Change, Configuration and Release Management... these are not ordinarily the tools that the "Blue Team" (the corporate defenders) work with, or are strong proponents of. In fact, while CISOs continue to focus on adopting new niche tools it's often the things they already possess in the enterprise that could make the biggest difference in corporate security posture.
Consider this, your enterprise environment is more dynamic than ever, and I'm not just saying that because you already know it's true. Whether you're struggling with existing infrastructure in a "traditional IT" sort of shop, or you're trying to modernize and keep up with the Joneses enterprise change is likely to be the only constant. If you're in one of those "revolutionize IT" sorts of places you're likely completely lose without strong CCRM.
It's almost shocking how many CISOs have absolutely no representation on the change review board in the enterprises out there today. What's even more shocking, and seriously alarming, is how many enterprises have no change review boards at all. How can you effectively manage when you have no earthly idea what's going on minute-to-minute. Of the last 10 enterprises I've spoken to the first question I've asked is "What does your change review and release process look like?" and the answers should shock you. Of the total of 10 CISOs, 4 CISOs believe their enterprise has no centralized, formal, change, configuration and release management process. Additionally 3 CISOs know that a process exists but aren't invited to the table, 2 CISOs have a representative who sits on change review boards but don't have veto power, and a whopping 1 out of 10 of these CISOs belongs to an enterprise which has a strong central change review board and process, while allowing a representative from Information Security & Risk Mgnt a full stake (with veto power) on that board.
Now, this is not a representative sample of the industry as a whole, obviously, but it's telling me something I've already suspected for a while. We as an "Information Security" organization are failing at the basics, and I'm not even convinced many of the leaders who run information security teams understand or have the will power to get into those basics.
If you've ever tried to get into the configuration, change and release management process in your enterprise you may already understand why many of your peers have given up on trying. Where these processes exist they're difficult and painful. The reason they are often ad-hoc and powerless is that they've evolved over years as unwieldy processes that take weeks to get a change approved, leading to "emergency escalation" procedures. In a previous organization I worked in, this quickly led to everything being an emergency and bypassing the review board which over a period of about 2 years led to the complete and utter decimation of the review board and it's power.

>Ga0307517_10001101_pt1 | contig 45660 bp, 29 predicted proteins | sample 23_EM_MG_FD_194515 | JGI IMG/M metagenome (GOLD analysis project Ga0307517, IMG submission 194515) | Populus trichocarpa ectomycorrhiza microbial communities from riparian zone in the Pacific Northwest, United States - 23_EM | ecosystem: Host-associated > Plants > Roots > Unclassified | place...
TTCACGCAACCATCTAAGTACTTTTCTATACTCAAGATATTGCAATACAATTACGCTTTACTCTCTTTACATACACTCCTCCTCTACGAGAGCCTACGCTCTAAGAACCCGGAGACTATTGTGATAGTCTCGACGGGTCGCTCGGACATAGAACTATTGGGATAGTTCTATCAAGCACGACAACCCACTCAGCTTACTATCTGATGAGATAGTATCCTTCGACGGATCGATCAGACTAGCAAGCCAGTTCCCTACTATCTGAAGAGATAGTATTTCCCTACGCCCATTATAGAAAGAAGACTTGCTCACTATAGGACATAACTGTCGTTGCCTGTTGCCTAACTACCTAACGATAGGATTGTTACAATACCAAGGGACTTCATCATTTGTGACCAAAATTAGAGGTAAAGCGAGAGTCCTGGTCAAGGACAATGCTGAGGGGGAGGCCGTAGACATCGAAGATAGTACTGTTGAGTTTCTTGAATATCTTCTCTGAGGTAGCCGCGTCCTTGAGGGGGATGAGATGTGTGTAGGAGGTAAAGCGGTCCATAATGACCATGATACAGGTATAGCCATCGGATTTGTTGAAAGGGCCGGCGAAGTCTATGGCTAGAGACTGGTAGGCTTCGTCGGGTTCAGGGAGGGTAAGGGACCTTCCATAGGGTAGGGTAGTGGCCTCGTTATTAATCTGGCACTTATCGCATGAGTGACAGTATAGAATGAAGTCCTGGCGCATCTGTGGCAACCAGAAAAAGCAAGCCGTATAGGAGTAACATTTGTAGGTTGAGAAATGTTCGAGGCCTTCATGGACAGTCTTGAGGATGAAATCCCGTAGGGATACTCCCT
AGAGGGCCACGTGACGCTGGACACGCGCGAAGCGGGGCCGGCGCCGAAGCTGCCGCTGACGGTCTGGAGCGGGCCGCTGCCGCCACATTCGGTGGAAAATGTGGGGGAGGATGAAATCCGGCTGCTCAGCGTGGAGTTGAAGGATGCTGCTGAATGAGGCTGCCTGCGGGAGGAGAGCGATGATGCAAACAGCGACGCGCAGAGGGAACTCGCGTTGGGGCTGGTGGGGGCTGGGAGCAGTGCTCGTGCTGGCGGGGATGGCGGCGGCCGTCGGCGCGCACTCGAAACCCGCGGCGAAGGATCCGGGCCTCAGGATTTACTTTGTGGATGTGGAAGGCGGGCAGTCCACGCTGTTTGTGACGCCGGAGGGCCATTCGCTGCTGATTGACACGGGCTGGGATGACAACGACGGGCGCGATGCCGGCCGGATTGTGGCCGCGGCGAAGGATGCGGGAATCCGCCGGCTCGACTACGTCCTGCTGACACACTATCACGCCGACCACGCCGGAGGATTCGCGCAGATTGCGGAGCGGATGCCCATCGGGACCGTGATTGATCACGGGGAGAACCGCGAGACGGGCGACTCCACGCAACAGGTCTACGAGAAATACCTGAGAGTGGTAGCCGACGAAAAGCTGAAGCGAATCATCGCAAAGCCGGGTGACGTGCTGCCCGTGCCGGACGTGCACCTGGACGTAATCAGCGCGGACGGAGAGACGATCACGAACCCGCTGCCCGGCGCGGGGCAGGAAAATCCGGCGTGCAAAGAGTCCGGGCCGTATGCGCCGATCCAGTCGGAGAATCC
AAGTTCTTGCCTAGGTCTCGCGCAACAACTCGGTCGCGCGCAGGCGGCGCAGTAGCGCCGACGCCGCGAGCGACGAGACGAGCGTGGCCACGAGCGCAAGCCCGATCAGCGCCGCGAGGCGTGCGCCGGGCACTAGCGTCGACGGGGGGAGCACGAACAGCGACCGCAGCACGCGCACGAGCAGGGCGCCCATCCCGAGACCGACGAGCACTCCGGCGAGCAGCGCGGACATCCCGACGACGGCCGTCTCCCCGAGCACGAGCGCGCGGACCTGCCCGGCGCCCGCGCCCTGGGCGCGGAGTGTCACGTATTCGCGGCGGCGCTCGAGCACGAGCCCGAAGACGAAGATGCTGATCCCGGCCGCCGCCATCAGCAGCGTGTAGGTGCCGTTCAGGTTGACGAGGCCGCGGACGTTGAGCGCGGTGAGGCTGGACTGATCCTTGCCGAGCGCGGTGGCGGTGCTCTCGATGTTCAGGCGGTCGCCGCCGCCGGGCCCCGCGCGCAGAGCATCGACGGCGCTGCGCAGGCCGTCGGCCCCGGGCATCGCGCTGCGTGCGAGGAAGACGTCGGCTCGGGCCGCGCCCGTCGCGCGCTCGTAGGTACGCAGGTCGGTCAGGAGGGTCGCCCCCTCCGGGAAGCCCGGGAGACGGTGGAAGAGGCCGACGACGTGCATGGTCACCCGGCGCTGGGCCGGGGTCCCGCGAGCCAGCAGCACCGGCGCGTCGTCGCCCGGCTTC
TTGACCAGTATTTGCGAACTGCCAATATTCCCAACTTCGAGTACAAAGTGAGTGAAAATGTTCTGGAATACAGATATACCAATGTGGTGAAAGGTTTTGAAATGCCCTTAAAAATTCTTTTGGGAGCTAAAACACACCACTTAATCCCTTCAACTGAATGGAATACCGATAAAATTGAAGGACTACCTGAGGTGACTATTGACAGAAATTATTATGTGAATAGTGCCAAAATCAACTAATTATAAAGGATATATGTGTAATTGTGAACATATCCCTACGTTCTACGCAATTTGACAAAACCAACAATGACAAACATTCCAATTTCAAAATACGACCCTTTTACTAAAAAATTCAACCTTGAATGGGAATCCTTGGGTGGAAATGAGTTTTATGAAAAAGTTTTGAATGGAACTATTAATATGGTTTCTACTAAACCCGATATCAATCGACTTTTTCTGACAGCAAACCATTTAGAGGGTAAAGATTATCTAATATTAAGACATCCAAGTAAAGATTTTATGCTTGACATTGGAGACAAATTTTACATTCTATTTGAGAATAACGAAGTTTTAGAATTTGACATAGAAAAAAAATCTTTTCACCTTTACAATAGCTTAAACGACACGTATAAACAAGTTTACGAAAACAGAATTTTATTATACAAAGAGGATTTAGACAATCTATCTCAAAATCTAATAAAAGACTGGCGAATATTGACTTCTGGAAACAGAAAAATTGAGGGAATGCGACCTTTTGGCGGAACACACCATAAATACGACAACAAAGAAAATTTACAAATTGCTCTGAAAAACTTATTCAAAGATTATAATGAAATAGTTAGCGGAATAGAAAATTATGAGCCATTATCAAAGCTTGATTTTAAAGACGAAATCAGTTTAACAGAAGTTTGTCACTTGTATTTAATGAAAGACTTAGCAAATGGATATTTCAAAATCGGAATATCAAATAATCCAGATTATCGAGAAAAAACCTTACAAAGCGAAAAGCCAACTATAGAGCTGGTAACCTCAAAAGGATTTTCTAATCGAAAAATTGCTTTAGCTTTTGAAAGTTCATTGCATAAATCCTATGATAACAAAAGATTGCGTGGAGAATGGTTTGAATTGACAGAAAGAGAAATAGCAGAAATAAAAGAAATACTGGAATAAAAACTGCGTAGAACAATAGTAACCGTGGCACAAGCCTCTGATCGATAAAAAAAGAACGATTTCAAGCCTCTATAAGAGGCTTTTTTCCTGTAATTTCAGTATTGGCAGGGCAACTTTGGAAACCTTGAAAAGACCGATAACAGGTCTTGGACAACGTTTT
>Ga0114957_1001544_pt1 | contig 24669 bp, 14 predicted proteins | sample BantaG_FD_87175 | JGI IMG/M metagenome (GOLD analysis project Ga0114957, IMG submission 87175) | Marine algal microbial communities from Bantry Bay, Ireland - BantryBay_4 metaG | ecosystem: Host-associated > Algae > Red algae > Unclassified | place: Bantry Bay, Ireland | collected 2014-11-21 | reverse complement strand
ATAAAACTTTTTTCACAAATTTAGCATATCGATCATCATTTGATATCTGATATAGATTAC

If you're struggling with relevance, and don't have a strong change review process in place here are some tips that may help:
- Ensure CCRM board attendance is mandatory for all heads-of-department
- Make sure your CCRM process is nimble, and easy to work with
- Ensure that "emergency" change options are available, but require high-level approval
- Make sure you're holding people accountable for changes (when a change fails they are part of triage)
- Ensure you're closing the loop on changes, recording metrics of in-process vs. out-of-process changes, successful vs. failed, etc for reporting
Configuration, Change and Release Management is crucial to being an effective information security organization in an enterprise large, or small. If you don't have a handle on the rate of change in your enterprise, you have absolutely no hope of effectively securing anything. In a situation where you're not effectively managing and monitoring change, you're playing whack-a-mole ...and probably scoring pretty poorly.
Good luck! If you have a CCRM story you'd like to share for a future installment of this series of posts, please leave me a note... or chat with me on Twitter using the hashtag #SecBiz... and don't forget to leave your Twitter handle in your comments!
Cross-posted from Following the White Rabbit